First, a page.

That would not be an advisable action. Although bankruptcy codes define the definition of BK fraud as a filing made within 60 days of any luxury purchase totaling $1,000 or more, the amount and the specifics of the charges would definitely be a factor. Due to the "rush" of filings before bankruptcy reform goes into action in Oct. 17, 2005, courts are looking very closely at the possibility of any fraudulent intent. An alternative and safer option might be a Chapter 13, but be advised any bankruptcy filing will be quite difficult once new BK reform has become law. It would be a good idea to discuss your options with a qualified bankruptcy attorney, most offer free or minimal fee consultations.
If you are referring to a chapter 20 (chapter 7 + chapter 13), then yes it is possible. The BK court doesnt differentiate between the types of debts (i.e. taxes, mortgages, medical debt, or credit cards) so you cannot file a chapter 7 for personal debt, and then expect to be allowed to file a chapter 7 for medical debt soon after.
Divorce will not affect filing chapter 7. If the divorce is final, you will have to file separate chapter 7s. If the divorce is not final, or has not happened, you can file a joint chapter 7.
Yes. But in California, you can not have more than ~$330,000 of unsecured debt if you are going to file for Chapter 13. Check your local bankruptcy rules to see if you qualify for chapter 13 bankruptcy based on your debt.
Then the co signer would no longer have any liability to pay any debt you defaulted on.
I wish if I knew the answer
Yes, you can. If you are current, but struggling with credit card debt, medical debt, or other unsecured debt. If your income is less than the median family income for your state, you can probably file chapter 7. If over that amount, you may have to file a chapter 13. Consult an experienced bankruptcy lawyer in your area.
It added a means test to determine the eligibility of debtors to file under chapter 7. For example, there are certain income restrictions that prevent people from filing chapter 7, if there income to debt ratio proves they could pay back some of their debt.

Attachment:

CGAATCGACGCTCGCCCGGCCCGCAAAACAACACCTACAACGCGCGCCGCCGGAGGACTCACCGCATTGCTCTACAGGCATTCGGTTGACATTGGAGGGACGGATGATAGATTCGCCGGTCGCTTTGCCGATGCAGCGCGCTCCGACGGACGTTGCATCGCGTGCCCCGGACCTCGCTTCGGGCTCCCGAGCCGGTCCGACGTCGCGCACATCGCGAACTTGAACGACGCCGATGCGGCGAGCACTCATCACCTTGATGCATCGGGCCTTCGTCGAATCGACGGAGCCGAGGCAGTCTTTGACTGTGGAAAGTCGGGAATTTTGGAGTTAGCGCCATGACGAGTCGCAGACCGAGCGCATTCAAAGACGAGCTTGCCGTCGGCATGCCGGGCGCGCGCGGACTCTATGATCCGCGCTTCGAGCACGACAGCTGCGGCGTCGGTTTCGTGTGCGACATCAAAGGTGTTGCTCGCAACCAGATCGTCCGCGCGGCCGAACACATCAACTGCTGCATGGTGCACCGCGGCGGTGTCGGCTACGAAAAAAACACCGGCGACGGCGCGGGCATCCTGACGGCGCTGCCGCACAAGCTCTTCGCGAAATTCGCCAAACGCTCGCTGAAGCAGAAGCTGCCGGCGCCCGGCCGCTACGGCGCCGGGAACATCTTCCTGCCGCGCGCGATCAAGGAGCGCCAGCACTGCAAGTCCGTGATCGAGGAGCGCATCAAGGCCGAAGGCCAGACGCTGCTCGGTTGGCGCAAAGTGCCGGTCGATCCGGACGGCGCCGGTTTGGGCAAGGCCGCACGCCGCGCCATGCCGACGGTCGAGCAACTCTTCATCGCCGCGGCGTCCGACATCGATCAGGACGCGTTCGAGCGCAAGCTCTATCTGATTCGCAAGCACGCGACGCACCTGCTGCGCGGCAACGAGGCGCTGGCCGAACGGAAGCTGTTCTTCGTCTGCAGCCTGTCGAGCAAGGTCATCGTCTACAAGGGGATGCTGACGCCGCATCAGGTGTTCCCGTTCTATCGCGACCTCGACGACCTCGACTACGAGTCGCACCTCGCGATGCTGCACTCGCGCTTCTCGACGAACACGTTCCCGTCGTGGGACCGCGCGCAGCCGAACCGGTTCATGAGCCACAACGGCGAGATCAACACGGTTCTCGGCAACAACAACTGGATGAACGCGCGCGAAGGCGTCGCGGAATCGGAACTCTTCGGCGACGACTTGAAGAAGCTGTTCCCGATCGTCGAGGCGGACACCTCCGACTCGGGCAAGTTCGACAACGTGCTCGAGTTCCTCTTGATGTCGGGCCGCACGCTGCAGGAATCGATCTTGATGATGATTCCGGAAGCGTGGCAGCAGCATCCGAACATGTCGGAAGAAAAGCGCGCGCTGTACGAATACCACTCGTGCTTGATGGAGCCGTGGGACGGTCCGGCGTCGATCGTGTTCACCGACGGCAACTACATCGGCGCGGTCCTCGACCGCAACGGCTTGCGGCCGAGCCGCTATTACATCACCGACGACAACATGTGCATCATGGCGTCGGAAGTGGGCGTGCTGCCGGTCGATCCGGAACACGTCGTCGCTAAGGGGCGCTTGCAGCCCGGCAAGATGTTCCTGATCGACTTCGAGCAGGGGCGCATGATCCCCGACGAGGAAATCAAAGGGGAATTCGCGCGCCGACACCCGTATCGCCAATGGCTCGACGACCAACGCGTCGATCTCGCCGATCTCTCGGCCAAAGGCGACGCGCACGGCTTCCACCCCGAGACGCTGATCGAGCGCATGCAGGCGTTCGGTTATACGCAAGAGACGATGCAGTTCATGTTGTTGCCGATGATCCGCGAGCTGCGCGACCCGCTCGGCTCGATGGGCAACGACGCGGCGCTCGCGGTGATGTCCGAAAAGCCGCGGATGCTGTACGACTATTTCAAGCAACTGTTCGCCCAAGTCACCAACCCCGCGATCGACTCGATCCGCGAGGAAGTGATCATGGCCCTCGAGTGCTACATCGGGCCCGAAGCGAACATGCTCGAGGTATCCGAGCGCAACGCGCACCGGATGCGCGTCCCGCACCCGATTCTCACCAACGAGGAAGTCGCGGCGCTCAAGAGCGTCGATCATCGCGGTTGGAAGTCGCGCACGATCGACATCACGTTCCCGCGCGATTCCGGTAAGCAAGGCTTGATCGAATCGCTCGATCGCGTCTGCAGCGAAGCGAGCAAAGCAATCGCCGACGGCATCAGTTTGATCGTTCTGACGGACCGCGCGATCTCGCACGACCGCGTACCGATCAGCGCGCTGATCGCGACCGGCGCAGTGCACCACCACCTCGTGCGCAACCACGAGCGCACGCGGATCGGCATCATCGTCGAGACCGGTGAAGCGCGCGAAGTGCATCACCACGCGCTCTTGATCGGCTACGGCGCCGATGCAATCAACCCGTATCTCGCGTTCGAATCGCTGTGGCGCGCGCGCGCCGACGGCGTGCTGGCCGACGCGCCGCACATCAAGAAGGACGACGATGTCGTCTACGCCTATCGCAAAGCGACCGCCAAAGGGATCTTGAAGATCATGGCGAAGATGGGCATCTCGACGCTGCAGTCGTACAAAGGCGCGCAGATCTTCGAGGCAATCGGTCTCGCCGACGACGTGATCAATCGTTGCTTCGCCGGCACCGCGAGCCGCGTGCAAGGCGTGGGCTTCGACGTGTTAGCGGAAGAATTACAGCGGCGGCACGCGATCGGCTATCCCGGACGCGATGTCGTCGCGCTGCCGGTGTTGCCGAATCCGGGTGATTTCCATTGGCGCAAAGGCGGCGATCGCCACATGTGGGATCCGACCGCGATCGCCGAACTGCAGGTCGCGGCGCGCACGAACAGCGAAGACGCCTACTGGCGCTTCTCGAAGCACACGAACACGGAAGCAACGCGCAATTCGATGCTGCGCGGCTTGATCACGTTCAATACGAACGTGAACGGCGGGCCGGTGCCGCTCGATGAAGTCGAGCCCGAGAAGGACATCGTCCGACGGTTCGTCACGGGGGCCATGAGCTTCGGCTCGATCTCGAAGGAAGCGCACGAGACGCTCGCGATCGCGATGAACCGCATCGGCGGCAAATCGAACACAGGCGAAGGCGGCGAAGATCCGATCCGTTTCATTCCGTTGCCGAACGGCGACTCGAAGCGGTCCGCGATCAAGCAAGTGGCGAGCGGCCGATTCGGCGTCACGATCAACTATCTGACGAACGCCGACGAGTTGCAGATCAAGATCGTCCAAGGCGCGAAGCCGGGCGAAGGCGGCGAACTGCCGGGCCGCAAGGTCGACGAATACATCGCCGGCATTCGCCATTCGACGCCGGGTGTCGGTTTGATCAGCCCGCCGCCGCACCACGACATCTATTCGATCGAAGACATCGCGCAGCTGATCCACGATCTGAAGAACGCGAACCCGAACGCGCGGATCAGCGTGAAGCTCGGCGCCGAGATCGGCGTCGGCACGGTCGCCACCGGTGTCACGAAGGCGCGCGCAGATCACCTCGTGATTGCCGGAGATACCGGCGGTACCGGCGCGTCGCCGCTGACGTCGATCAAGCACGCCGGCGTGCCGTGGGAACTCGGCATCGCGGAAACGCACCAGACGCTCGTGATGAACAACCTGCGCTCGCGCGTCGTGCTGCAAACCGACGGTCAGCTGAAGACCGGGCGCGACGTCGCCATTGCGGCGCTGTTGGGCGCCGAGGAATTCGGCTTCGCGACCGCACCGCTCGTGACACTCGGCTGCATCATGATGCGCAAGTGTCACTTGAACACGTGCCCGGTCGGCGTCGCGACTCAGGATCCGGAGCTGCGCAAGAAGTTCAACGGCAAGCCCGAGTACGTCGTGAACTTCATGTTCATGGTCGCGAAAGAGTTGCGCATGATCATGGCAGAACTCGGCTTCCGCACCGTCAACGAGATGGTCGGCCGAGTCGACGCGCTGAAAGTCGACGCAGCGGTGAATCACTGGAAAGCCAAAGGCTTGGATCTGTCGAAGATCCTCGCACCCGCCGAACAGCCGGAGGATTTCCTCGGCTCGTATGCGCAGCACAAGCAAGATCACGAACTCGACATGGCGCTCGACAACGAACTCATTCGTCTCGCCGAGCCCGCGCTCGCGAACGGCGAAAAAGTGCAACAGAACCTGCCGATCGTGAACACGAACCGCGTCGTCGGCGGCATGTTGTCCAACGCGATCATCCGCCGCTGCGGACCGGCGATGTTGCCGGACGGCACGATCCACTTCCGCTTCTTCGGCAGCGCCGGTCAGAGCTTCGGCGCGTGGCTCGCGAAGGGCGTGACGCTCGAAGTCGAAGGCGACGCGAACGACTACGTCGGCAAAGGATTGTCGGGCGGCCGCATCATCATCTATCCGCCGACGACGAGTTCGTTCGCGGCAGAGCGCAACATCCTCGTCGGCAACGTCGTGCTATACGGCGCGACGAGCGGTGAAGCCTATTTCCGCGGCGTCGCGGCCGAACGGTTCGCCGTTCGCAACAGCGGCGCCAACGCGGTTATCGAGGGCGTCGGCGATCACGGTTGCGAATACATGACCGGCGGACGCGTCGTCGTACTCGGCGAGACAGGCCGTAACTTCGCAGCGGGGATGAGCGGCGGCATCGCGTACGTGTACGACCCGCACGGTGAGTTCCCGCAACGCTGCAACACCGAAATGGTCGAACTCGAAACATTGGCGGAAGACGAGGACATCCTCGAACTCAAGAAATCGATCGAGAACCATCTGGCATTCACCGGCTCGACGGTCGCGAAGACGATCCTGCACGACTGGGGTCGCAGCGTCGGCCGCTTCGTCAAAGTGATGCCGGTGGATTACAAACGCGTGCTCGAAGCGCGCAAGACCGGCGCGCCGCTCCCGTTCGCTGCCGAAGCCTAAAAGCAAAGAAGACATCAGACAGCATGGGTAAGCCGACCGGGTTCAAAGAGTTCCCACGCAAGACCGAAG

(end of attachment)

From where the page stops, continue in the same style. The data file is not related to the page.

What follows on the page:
If the debt was incurred prior to the bankruptcy, then you cannot file a lien and your debt will be dealt with in the Chapter 11 plan of reorganization. If the debt was incurred after the bankruptcy, then any action you do take must be approved by filing the appropriate with the bankruptcy court first.
can I start a new business if I'm going to file chapter 7 on my personal debt?
The type of bankruptcy that you file all depends upon your personal case. If you have little in the way of assets and a lot of unsecured debt, then Chapter 7 is likely going to be the Chapter to file. If you are trying to save a home from foreclosure or reorganize other types of debt, then Chapter 13 would be your best choice. Consult with an attorney to make certain you are filing the proper Chapter for your particular case.
You can file for Chapter 13 bankruptcy, however your debt reorganization plan/ timeline must be formally approved by the court. An individual's debts are not discharged under Chapter 13 bankruptcy, but rather, the individual may lower his debt payments to affordable levels. However, if you owe more than $250,000 in unsecured debt and more than $750,000 in secured debt, you cannot reorganize under Chapter 13; you must do so under Chapter 11. To file for Chapter 13, you must have regular income and debts under those levels. When Should I File under Chapter 13?Chapter 13 is recommended if: * You have debts that are not dischargeable in Chapter 7 * You are in default on mortgages or car payments * You have more property than can be exempted under Chapter 7 * You owe taxes or other debts that are not dischargeable in Chapter 7
It would depends entirely on your financial situation, there is not enough information to determine. If you were to file chapter 7, the that credit card would be forgiven.